5. Slow Down and Verify with Your Bank 

Even with the best bank security, you are the first line of defense against imposters posing as your bank. An urgent notice may prompt you to click on an email or text link. Doing so might download malware to capture your personal data and take you to a “look-alike” website login screen. Play it safe, and never click on unsolicited links or attachments. 

Look out for pressure tactics. If you’re contacted about suspicious account activity, such as a large wire transfer, beware. It might be a fraudster in disguise. They may request information to verify your account, including a code sent to your phone. The culprit is trying to log into your account, triggering a two-factor authentication code. Once you provide it, the criminal can access and withdraw funds in minutes. 

Before you engage in any call, email, or text alert, slow down and independently verify it with your financial institution using reliable sources:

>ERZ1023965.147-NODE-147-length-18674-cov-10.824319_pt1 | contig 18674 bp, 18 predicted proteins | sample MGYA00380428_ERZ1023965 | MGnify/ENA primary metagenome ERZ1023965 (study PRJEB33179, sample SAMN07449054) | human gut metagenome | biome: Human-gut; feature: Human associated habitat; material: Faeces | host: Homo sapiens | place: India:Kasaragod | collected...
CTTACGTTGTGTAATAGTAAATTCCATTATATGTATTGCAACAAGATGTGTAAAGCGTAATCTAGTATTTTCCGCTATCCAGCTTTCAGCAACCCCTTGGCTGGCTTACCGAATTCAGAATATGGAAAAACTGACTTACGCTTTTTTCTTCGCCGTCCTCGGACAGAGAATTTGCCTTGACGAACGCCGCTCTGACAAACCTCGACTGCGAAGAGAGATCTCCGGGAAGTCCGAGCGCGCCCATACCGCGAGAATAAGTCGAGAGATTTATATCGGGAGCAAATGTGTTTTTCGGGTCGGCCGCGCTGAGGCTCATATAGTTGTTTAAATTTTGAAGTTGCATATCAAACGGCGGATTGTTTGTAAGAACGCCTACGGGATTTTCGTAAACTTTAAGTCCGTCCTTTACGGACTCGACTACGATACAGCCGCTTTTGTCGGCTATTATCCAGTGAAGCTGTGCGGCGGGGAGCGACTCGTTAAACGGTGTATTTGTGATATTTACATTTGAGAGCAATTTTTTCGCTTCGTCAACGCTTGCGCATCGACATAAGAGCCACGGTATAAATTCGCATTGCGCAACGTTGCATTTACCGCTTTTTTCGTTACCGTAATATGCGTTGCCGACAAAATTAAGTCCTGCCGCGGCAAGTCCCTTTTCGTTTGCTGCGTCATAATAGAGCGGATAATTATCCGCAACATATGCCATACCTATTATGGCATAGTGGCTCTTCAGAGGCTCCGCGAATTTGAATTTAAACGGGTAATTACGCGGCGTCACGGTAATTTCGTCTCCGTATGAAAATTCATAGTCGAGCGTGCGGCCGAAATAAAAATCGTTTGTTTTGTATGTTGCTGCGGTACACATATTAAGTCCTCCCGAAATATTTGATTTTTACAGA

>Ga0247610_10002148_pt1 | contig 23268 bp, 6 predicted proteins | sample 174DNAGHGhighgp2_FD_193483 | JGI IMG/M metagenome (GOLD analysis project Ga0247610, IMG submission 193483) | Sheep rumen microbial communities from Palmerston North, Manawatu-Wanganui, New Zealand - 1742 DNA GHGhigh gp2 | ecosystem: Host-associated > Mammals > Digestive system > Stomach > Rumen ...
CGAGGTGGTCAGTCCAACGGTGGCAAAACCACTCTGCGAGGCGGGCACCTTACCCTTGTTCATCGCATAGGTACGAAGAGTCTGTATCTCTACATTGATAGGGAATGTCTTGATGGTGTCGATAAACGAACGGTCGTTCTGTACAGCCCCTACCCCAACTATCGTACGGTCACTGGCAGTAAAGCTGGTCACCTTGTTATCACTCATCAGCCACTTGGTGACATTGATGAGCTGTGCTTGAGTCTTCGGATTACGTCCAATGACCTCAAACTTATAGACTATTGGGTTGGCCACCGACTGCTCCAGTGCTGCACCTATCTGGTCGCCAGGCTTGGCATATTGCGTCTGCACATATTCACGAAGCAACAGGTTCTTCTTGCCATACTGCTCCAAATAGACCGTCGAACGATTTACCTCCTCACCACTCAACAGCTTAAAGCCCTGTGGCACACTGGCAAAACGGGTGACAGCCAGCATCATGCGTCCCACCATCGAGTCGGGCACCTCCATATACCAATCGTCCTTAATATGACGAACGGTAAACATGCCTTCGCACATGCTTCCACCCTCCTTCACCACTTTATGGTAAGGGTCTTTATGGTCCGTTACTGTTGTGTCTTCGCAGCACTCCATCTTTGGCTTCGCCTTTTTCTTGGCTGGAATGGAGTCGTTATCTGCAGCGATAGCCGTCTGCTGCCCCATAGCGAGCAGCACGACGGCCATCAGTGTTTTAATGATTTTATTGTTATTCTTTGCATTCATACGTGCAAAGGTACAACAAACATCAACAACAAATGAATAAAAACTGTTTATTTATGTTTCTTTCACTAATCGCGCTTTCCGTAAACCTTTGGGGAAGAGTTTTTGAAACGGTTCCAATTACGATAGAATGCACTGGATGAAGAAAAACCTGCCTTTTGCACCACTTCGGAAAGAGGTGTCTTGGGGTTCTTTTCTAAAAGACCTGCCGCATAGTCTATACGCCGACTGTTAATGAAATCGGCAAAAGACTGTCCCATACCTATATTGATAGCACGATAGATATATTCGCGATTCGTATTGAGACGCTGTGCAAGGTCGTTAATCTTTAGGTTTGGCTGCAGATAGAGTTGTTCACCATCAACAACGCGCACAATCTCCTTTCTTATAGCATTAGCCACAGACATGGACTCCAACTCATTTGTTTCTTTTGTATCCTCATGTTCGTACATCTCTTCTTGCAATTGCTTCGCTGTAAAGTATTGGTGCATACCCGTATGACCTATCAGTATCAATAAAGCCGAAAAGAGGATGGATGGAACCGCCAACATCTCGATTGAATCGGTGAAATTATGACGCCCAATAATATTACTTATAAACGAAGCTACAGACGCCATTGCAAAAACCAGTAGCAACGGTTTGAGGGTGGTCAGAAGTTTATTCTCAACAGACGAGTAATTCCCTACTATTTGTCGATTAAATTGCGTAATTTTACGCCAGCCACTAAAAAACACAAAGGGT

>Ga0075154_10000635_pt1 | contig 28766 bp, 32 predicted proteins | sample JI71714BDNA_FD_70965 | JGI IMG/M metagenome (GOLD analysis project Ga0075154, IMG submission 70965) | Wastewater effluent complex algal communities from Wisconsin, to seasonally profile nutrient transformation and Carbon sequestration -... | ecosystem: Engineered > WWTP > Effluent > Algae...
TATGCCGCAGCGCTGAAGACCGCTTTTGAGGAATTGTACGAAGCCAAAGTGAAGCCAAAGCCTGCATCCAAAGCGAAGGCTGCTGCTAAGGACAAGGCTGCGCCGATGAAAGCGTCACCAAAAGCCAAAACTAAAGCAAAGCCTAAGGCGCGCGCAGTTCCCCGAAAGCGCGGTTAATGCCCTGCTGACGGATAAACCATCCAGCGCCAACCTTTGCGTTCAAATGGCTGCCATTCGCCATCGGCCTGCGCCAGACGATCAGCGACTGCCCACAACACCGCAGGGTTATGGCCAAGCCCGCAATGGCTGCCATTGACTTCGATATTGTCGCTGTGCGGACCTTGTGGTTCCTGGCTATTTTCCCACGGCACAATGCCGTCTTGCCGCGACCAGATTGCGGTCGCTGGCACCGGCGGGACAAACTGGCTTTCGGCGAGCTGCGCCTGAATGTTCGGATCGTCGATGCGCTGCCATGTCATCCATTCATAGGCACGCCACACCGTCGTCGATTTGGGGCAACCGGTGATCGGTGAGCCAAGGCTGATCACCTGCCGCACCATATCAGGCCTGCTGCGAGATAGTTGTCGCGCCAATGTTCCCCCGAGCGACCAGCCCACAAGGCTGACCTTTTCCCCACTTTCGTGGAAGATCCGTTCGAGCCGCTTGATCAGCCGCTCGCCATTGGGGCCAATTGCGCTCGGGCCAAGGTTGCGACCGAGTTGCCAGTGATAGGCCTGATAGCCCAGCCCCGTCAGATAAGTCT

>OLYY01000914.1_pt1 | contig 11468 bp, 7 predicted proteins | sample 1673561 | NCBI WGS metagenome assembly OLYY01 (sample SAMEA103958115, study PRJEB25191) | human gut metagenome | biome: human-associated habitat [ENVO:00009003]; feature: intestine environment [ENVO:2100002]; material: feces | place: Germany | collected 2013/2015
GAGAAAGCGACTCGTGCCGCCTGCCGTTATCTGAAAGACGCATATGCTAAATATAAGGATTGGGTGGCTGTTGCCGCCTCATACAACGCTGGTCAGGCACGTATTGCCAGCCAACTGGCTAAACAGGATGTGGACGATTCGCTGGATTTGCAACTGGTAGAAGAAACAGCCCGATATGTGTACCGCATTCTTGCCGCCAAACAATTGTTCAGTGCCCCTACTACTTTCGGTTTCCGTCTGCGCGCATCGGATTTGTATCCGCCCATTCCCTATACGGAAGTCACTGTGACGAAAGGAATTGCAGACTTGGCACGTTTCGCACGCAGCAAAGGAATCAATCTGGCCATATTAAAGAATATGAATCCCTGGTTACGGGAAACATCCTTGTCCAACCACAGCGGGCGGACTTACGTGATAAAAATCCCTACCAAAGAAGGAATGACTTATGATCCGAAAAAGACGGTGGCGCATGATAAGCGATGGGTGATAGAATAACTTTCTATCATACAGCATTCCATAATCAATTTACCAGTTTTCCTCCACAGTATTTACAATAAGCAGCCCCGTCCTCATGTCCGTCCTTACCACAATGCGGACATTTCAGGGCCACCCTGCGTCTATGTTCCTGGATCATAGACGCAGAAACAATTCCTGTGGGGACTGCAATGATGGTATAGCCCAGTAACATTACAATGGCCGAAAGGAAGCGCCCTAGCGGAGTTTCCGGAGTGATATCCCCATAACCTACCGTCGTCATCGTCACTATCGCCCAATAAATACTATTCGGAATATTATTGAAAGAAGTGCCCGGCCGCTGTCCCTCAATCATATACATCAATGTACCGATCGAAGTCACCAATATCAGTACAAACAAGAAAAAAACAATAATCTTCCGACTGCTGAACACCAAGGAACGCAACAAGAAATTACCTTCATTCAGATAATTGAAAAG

Consult your debit card, bank website, or bank statement for a trusted number to call. 

Log into Online Banking directly and check your messages from there. 

For Premier America, the direct number is (800) 772-4000. 

6. Monitor Activity and Set Up Alerts 

Review your monthly statements regularly and sign up to receive text alerts of unusual activity on your account. If a cybercriminal obtains your information, they may use it to access multiple accounts, open new lines of credit, or attempt other identity crimes. Also, be sure to review your credit report annually for free at AnnualCreditReport.com. Finally, to find out if your data was breached, run a free scan at IDStrong.com. 

What to Do If You’re a Victim 

While Online Banking is a safe and secure tool that uses the latest bank security measures, cybercrime is always finding new ways to target consumers. Protecting your account starts with you. If you believe you’ve been a victim of an account takeover, contact your financial institution immediately and take steps to protect yourself and your account.